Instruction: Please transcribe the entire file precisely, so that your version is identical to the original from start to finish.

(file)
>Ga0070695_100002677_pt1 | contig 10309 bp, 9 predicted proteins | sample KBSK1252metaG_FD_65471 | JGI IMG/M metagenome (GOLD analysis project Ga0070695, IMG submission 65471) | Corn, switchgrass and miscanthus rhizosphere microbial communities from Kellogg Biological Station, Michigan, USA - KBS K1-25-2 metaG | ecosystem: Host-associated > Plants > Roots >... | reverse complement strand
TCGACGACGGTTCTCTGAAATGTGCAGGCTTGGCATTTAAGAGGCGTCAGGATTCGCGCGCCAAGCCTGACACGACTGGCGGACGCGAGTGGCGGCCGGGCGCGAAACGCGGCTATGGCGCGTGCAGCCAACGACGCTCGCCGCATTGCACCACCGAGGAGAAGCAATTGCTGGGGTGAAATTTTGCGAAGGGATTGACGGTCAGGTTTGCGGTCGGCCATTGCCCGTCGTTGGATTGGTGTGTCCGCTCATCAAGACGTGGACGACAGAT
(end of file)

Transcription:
>Ga0070695_100002677_pt1 | contig 10309 bp, 9 predicted proteins | sample KBSK1252metaG_FD_65471 | JGI IMG/M metagenome (GOLD analysis project Ga0070695, IMG submission 65471) | Corn, switchgrass and miscanthus rhizosphere microbial communities from Kellogg Biological Station, Michigan, USA - KBS K1-25-2 metaG | ecosystem: Host-associated > Plants > Roots >... | reverse complement strand
TCGACGACGGTTCTCTGAAATGTGCAGGCTTGGCATTTAAGAGGCGTCAGGATTCGCGCGCCAAGCCTGACACGACTGGCGGACGCGAGTGGCGGCCGGGCGCGAAACGCGGCTATGGCGCGTGCAGCCAACGACGCTCGCCGCATTGCACCACCGAGGAGAAGCAATTGCTGGGGTGAAATTTTGCGAAGGGATTGACGGTCAGGTTTGCGGTCGGCCATTGCCCGTCGTTGGATTGGTGTGTCCGCTCATCAAGACGTGGACGACAGAT